With respect to managers’ characteristics, we used managers’ age, sex, education, managerial experience, and tenure in line with the upper echelons perspective (Hambrick and Mason 1984), employing observable managerial background characteristics as predictors of strategic choices and organizational performance. Age, education, and management experience are commonly used as manager background characteristics in the area of small business performance research (Maes et al. 2005). Age was measured on a continuous scale. Sex was measured as male = 0 and female = 1 and education as no higher education = 0 and higher education = 1. Managerial experience was the number of years that the respondent had worked in a managerial position in current and previous organizations. Organizational tenure, measured as the number of years worked in the current organization, referred to experience and understanding of how business was done in the company-specific context.

The final two variables reflected aspects of the organizational context within which the managers operated, and which might affect their work. Control span measured number of direct subordinates, and number of employees (total number in the organization) measured company size.

Statistical analysis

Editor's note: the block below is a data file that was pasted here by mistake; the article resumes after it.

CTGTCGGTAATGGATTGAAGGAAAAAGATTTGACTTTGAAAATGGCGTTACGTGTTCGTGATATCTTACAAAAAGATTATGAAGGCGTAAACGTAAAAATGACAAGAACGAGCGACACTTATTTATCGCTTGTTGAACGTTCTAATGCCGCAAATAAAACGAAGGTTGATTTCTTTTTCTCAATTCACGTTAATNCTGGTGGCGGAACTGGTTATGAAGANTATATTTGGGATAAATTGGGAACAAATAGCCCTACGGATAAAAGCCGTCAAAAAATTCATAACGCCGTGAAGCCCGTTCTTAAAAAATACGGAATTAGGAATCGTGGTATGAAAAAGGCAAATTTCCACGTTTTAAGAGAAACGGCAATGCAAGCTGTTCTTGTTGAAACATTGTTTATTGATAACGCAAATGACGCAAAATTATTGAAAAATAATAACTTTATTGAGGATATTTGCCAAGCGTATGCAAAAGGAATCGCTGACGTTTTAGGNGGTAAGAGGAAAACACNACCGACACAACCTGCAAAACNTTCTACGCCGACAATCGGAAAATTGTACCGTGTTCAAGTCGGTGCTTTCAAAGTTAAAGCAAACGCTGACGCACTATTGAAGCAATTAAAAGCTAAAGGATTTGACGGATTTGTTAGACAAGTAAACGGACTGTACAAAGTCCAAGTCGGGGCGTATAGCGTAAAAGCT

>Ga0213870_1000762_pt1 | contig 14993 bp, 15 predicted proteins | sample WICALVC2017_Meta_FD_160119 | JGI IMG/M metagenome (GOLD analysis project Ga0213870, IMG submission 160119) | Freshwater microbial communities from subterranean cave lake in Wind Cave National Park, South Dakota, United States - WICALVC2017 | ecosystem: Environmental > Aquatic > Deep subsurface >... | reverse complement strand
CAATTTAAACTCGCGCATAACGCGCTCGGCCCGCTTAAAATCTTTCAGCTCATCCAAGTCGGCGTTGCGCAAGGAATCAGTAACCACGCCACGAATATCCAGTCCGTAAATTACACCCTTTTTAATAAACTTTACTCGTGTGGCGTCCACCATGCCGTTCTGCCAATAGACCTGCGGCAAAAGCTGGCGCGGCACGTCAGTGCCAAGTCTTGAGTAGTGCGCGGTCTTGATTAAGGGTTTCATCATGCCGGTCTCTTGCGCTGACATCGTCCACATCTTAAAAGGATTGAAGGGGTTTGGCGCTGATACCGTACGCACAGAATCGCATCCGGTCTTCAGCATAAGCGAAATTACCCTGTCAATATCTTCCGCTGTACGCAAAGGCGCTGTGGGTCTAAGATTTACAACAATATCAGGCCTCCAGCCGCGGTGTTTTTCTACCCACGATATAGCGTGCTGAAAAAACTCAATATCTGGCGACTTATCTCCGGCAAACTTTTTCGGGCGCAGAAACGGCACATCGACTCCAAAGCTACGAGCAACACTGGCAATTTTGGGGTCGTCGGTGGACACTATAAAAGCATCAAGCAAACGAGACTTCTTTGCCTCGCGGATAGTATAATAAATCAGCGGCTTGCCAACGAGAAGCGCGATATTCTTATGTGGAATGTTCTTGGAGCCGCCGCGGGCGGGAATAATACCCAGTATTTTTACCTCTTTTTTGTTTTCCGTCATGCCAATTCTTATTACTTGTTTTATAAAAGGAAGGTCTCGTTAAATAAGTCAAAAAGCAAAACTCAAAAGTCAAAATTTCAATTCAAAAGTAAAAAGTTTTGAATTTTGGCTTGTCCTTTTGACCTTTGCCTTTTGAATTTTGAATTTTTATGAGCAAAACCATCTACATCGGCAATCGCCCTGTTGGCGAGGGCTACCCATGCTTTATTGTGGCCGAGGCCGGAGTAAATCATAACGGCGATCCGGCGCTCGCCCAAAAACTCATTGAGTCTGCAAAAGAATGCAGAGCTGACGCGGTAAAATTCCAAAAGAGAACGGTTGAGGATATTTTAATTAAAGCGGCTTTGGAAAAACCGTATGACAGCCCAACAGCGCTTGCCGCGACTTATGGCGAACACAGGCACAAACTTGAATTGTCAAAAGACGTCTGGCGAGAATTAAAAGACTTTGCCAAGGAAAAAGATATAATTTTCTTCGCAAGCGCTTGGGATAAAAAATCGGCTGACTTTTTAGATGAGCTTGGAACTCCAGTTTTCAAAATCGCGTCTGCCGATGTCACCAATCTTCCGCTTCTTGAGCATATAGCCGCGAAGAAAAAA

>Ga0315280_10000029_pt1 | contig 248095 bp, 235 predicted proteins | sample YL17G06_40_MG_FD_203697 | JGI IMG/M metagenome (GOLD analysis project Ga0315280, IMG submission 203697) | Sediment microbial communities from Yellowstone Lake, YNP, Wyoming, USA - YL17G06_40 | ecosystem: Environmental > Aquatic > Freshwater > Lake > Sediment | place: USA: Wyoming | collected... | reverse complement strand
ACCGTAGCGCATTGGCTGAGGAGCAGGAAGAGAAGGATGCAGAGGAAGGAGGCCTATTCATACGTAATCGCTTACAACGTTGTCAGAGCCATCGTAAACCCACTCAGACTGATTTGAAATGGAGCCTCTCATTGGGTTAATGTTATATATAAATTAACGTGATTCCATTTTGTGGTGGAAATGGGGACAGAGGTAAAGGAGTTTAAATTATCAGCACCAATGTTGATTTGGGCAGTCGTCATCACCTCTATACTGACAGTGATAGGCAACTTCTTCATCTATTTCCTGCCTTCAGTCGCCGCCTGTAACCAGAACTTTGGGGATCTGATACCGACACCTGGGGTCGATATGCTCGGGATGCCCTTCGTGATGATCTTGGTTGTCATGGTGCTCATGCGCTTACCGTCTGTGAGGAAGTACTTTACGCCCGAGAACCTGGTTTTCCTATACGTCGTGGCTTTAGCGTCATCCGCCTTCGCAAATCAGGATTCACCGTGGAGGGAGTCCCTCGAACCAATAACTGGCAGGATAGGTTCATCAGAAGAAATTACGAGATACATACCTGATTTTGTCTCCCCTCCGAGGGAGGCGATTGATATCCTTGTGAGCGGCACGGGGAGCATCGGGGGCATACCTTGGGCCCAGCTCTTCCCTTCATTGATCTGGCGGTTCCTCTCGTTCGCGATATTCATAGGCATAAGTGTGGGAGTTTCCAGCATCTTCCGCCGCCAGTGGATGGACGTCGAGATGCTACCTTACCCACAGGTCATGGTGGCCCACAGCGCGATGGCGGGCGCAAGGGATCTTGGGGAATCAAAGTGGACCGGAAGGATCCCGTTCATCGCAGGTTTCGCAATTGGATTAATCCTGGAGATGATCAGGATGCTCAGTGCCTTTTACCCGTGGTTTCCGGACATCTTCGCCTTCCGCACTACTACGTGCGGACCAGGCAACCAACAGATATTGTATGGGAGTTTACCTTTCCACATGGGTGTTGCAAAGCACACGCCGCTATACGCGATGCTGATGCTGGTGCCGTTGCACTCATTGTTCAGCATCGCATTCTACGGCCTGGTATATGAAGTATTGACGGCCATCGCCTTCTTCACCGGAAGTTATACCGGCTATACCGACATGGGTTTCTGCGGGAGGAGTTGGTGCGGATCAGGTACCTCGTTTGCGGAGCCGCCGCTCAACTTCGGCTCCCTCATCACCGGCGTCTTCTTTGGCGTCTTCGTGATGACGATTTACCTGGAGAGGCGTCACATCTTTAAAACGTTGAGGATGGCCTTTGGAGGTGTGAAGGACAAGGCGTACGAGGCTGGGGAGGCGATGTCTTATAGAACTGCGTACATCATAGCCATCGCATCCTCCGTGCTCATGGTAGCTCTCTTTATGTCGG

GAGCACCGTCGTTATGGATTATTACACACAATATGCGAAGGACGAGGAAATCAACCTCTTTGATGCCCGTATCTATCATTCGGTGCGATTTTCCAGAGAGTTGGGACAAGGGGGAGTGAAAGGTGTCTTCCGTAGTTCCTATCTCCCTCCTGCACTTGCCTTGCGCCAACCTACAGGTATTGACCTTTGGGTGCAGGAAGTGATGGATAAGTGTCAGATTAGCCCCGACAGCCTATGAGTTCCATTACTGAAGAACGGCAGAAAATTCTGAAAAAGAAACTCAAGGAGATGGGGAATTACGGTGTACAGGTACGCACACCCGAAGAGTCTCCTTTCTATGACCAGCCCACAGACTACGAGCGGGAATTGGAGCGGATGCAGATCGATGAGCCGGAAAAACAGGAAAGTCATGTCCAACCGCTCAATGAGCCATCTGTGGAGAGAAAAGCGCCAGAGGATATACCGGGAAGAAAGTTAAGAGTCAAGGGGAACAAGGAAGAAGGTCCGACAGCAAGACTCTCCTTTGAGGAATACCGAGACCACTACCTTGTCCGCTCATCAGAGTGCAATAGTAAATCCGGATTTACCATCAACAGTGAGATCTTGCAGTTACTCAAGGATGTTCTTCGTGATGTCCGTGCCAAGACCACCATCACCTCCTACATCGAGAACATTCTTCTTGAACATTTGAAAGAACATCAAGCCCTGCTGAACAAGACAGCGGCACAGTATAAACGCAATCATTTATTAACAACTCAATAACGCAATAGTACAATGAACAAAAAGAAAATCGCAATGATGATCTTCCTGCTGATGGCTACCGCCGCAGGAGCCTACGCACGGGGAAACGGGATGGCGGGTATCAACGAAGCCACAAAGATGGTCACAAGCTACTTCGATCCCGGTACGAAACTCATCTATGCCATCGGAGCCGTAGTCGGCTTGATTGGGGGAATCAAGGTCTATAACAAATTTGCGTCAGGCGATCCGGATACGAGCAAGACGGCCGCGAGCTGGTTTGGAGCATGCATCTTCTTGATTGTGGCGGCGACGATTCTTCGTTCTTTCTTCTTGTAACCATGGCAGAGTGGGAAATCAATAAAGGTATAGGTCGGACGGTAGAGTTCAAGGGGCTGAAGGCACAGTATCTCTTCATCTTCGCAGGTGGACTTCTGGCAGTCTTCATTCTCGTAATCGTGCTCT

The first step consisted of a descriptive analysis of total working hours and proportions of time spent on each activity category: deskwork, telephoning, scheduled meetings, unscheduled meetings, and tours. Measures of central tendency and spread were employed: n, mean, median, range, and standard deviation. We also calculated arithmetic means and standard deviations for proportions of time spent on activities and total working hours corresponding to low and high levels of leadership behaviour orientation, situational characteristics, age, sex, and education. For these purposes, all the independent variables and covariates were dichotomized around the median (below median = 0, above median = 1), and differences were assessed with the Mann-Whitney U test. Correlation analysis was performed between all dependent and independent variables.